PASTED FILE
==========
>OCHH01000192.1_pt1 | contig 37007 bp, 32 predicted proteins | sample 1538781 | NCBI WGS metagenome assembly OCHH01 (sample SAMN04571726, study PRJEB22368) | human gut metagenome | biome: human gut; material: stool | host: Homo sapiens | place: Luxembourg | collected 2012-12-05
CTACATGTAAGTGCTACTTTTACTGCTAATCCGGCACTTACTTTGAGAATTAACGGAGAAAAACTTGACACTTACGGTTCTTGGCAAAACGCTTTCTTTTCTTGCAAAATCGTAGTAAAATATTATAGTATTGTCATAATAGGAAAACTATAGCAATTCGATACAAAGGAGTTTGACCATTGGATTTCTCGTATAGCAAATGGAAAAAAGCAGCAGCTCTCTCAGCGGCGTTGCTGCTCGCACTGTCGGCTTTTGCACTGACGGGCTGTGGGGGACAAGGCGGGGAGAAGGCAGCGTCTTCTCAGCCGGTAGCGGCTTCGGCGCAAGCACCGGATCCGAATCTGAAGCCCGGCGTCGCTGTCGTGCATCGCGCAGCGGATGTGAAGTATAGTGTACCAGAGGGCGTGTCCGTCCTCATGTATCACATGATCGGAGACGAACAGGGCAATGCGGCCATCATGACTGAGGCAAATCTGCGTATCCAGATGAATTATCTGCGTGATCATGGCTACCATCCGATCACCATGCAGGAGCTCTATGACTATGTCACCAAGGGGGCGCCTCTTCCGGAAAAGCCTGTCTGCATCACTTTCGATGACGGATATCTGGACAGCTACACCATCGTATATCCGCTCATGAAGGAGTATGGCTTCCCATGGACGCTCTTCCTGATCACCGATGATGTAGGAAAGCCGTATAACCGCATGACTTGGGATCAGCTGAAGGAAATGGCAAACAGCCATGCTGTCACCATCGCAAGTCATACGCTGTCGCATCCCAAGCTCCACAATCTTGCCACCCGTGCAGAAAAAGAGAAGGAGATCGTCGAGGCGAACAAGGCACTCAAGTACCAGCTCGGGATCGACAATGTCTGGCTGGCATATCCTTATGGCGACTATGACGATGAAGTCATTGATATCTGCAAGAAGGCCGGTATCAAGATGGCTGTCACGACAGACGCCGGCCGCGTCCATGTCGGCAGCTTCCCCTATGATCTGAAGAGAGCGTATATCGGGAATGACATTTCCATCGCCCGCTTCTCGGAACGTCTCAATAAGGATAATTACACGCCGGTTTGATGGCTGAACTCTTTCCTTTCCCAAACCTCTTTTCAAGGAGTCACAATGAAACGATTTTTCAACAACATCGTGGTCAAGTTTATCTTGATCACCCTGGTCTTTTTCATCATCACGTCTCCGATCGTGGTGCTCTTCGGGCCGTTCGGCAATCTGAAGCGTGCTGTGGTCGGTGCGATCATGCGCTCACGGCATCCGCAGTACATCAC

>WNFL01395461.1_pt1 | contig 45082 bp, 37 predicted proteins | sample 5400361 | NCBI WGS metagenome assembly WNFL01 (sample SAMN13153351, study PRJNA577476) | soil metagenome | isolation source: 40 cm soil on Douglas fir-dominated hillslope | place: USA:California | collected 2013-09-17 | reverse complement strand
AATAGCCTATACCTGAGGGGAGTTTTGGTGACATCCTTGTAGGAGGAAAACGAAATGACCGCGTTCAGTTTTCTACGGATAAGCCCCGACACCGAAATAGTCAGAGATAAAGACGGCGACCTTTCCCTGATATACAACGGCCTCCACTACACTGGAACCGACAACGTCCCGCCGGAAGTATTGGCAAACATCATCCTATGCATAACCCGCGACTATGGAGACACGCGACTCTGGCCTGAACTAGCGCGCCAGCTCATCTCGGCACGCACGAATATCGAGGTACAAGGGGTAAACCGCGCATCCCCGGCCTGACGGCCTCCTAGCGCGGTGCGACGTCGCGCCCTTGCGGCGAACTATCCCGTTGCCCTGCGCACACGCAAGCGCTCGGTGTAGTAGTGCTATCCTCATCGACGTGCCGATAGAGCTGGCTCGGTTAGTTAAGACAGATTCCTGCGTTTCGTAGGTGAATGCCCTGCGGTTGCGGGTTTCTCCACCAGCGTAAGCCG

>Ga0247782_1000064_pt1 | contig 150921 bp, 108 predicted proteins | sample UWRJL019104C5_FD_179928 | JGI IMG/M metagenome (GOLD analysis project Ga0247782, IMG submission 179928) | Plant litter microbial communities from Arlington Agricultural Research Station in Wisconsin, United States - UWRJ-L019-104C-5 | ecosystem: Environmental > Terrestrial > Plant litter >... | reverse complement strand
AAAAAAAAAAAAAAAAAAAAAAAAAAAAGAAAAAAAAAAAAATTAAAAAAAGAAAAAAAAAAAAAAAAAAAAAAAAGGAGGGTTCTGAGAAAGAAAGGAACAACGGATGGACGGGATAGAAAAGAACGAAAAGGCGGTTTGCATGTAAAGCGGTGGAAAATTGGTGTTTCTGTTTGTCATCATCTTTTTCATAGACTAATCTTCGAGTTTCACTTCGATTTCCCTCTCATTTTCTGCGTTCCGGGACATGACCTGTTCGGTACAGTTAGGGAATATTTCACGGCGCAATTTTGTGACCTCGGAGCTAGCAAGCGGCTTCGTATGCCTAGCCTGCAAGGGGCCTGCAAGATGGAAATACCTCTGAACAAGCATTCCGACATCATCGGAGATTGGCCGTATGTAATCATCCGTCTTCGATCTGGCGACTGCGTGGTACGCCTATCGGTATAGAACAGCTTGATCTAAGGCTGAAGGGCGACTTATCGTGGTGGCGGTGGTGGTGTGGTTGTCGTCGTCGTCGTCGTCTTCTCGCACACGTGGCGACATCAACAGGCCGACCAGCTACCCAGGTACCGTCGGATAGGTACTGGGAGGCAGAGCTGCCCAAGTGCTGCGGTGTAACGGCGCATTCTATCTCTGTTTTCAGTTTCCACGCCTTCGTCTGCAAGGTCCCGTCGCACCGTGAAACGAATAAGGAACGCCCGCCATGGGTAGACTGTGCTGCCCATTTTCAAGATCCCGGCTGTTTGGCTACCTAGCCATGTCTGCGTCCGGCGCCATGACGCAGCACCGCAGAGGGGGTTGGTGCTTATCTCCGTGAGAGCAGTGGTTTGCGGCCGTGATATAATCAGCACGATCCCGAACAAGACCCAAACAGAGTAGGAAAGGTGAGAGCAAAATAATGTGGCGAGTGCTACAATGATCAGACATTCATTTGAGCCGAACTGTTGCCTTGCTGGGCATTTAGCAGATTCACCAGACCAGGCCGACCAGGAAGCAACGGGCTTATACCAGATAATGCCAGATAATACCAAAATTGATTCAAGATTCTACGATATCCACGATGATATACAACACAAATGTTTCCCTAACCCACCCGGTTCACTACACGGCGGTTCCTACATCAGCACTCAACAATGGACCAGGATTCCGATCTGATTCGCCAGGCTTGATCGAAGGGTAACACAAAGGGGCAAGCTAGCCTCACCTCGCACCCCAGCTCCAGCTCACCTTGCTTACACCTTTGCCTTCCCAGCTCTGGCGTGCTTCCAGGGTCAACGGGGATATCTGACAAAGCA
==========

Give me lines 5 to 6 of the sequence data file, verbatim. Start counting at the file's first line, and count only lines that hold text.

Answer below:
>Ga0247782_1000064_pt1 | contig 150921 bp, 108 predicted proteins | sample UWRJL019104C5_FD_179928 | JGI IMG/M metagenome (GOLD analysis project Ga0247782, IMG submission 179928) | Plant litter microbial communities from Arlington Agricultural Research Station in Wisconsin, United States - UWRJ-L019-104C-5 | ecosystem: Environmental > Terrestrial > Plant litter >... | reverse complement strand
AAAAAAAAAAAAAAAAAAAAAAAAAAAAGAAAAAAAAAAAAATTAAAAAAAGAAAAAAAAAAAAAAAAAAAAAAAAGGAGGGTTCTGAGAAAGAAAGGAACAACGGATGGACGGGATAGAAAAGAACGAAAAGGCGGTTTGCATGTAAAGCGGTGGAAAATTGGTGTTTCTGTTTGTCATCATCTTTTTCATAGACTAATCTTCGAGTTTCACTTCGATTTCCCTCTCATTTTCTGCGTTCCGGGACATGACCTGTTCGGTACAGTTAGGGAATATTTCACGGCGCAATTTTGTGACCTCGGAGCTAGCAAGCGGCTTCGTATGCCTAGCCTGCAAGGGGCCTGCAAGATGGAAATACCTCTGAACAAGCATTCCGACATCATCGGAGATTGGCCGTATGTAATCATCCGTCTTCGATCTGGCGACTGCGTGGTACGCCTATCGGTATAGAACAGCTTGATCTAAGGCTGAAGGGCGACTTATCGTGGTGGCGGTGGTGGTGTGGTTGTCGTCGTCGTCGTCGTCTTCTCGCACACGTGGCGACATCAACAGGCCGACCAGCTACCCAGGTACCGTCGGATAGGTACTGGGAGGCAGAGCTGCCCAAGTGCTGCGGTGTAACGGCGCATTCTATCTCTGTTTTCAGTTTCCACGCCTTCGTCTGCAAGGTCCCGTCGCACCGTGAAACGAATAAGGAACGCCCGCCATGGGTAGACTGTGCTGCCCATTTTCAAGATCCCGGCTGTTTGGCTACCTAGCCATGTCTGCGTCCGGCGCCATGACGCAGCACCGCAGAGGGGGTTGGTGCTTATCTCCGTGAGAGCAGTGGTTTGCGGCCGTGATATAATCAGCACGATCCCGAACAAGACCCAAACAGAGTAGGAAAGGTGAGAGCAAAATAATGTGGCGAGTGCTACAATGATCAGACATTCATTTGAGCCGAACTGTTGCCTTGCTGGGCATTTAGCAGATTCACCAGACCAGGCCGACCAGGAAGCAACGGGCTTATACCAGATAATGCCAGATAATACCAAAATTGATTCAAGATTCTACGATATCCACGATGATATACAACACAAATGTTTCCCTAACCCACCCGGTTCACTACACGGCGGTTCCTACATCAGCACTCAACAATGGACCAGGATTCCGATCTGATTCGCCAGGCTTGATCGAAGGGTAACACAAAGGGGCAAGCTAGCCTCACCTCGCACCCCAGCTCCAGCTCACCTTGCTTACACCTTTGCCTTCCCAGCTCTGGCGTGCTTCCAGGGTCAACGGGGATATCTGACAAAGCA